Friday, November 4, 2011

Bangladesh, Russia sign nuclear plant deal...

Bangladesh, Russia sign nuclear plant deal...

By Syed Tashfin Chowdhury

DHAKA - Bangladesh has officially decided to join the world's 30-strong nuclear power club, signing a landmark inter-governmental agreement (IGA) with Russia on November 2 for a nuclear power plant at Rooppur, in the Ishwardi subdistrict of Pabna, in the northwest of the country.

The 2,000 megawatt (MW) nuclear power plant will have two units, each of which will generate 1,000 MW of power, according to the deal, which did not mention any timeline, costs or sources of finance. The latest step follows up on a May 2009 memorandum of understanding (MoU) to set up the power plant. The International Atomic Energy Agency (IAEA) approved

Bangladesh's request to install nuclear power plants in 2007.

Science and technology minister Yeafesh Osman and Sergey V Kirienko, director general of Russia's State Atomic Energy Corp (Rosatom) signed the agreement on behalf of their respective sides at the Prime Minister's Office in Dhaka.

The nuclear deal is part of Bangladesh's efforts to diversify its energy sources, although it will be of little immediate use or consolation to the industrial sector, afflicted by regular brownouts, or the 50% of the country that has no access at all to electricity. Bangladesh's overall electricity generation stands at around 5,000 MW against a daily demand of over 6,500 MW.

Under the deal, Russia will extend all necessary support for setting up the plant, Kirienko told a joint press briefing.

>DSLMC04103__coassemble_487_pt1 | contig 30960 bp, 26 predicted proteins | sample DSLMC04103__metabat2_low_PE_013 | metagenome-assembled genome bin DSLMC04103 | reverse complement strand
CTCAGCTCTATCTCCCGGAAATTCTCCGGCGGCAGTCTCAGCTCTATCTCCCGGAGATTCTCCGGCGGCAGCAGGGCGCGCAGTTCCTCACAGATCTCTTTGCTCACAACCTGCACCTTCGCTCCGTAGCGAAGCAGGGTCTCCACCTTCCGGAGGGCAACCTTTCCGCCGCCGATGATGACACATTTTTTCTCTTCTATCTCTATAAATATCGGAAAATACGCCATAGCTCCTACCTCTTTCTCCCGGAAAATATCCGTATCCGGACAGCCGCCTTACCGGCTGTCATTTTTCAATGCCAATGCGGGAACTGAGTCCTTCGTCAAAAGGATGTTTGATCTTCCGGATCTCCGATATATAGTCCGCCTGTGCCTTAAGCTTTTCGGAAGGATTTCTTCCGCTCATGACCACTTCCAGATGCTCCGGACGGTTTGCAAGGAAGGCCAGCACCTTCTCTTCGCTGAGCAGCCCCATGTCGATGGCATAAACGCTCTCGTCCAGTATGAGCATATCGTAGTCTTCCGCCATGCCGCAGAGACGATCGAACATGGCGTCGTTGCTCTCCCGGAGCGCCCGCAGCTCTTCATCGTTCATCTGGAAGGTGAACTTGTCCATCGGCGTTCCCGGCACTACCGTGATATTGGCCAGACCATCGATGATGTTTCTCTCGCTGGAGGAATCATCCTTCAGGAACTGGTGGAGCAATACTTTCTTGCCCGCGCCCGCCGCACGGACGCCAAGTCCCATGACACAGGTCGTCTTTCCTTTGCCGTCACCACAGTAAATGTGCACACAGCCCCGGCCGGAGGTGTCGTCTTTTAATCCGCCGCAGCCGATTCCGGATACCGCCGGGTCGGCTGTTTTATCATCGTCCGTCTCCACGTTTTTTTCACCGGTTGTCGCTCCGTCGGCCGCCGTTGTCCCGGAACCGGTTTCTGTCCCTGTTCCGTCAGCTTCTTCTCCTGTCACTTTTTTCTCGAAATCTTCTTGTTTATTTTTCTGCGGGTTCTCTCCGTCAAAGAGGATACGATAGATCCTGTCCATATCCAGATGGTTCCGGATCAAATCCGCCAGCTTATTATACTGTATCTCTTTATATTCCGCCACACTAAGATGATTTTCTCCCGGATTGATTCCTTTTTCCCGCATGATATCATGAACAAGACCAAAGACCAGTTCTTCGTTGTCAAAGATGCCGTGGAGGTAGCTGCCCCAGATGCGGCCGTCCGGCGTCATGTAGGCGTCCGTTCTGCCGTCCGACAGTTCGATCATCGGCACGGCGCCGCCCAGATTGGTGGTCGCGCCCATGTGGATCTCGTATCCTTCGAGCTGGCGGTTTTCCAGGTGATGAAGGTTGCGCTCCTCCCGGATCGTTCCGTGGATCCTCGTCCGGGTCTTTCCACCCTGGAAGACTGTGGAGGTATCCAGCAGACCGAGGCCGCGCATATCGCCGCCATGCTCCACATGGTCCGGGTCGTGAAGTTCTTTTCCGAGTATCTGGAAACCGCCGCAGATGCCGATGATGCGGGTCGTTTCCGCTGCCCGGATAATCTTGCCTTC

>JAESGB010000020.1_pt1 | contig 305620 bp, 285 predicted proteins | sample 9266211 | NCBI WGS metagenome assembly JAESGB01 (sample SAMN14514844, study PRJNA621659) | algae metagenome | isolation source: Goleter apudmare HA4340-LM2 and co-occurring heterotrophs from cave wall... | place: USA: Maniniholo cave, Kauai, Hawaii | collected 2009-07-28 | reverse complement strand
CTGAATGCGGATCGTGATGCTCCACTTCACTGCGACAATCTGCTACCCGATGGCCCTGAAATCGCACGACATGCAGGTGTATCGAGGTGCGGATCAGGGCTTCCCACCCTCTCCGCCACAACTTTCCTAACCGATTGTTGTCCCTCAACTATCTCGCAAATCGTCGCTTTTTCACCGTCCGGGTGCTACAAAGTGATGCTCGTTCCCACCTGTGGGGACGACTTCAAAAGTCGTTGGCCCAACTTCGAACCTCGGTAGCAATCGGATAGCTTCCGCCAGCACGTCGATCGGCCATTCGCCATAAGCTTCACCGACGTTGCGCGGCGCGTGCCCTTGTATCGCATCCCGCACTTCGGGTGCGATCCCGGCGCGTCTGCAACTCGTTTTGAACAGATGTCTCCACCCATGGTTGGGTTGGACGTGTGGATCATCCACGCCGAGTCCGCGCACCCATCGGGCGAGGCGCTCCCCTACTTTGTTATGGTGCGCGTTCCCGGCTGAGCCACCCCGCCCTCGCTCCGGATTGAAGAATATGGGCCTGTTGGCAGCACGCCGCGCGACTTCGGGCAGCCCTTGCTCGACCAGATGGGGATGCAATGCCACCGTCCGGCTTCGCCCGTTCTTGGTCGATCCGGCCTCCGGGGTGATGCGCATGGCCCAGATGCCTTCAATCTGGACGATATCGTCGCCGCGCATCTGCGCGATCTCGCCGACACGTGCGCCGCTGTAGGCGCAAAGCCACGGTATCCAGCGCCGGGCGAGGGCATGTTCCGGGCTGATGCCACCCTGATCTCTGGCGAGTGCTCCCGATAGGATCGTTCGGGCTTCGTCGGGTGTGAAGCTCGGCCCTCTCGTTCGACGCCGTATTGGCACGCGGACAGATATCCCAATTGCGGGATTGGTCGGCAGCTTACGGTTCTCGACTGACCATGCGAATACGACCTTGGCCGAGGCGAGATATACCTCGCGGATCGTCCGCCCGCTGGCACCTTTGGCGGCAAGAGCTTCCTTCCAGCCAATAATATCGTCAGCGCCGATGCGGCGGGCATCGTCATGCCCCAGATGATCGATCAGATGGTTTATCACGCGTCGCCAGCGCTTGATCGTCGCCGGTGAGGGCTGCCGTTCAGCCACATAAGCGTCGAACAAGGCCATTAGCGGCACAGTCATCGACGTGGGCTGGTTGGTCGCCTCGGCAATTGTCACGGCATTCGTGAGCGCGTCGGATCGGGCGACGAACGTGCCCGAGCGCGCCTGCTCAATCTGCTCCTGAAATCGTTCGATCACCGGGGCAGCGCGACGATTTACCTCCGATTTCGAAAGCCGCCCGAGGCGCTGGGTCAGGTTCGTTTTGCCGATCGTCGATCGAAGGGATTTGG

"Russia will supply nuclear fuel for the entire life of the plant," said Kirienko, a former Russian prime minister. He added that as the project will be under the IAEA control, "it will meet all IAEA requirements".

Russia will Russia will help Bangladesh in financing the project, take back the spent fuel, manage the nuclear waste and help in the eventual decommissioning of the nuclear power plant.

"The project will meet all the safety requirements of a modern nuclear power plant," he said, while stressing that following the Fukushima nuclear power plant disaster in Japan in March this year, safety assurances have been a priority in the deal.

"Particularly for the Rooppur power plant, Rosatom will put to use a new design model, with a new safety system being used in Russia and abroad," he said.

Kirienko said that the model will have "a double protection system which can even survive the fall of a heavy aircraft on it", and "basic cooling systems that can allow heat to be diverted".

"It will also have a hydrogen reprocessing system that can help avoid any blast if hydrogen is produced," he said before adding that some work at the site still needs to be done as "effective site testing contributes to safety".

Osman said he hoped the government will be able to initiate the construction of the project during its tenure in office. General elections are to be held by March 29, 2014.

Bangladesh Atomic Energy Commission chairman ASM Firoz recently told the Financial Express that the government hopes to complete construction of at least one of the 1,000 MW generating nuclear power plant by 2018. "It may cost around US$1.5-$2 billion to build the power plant," he said.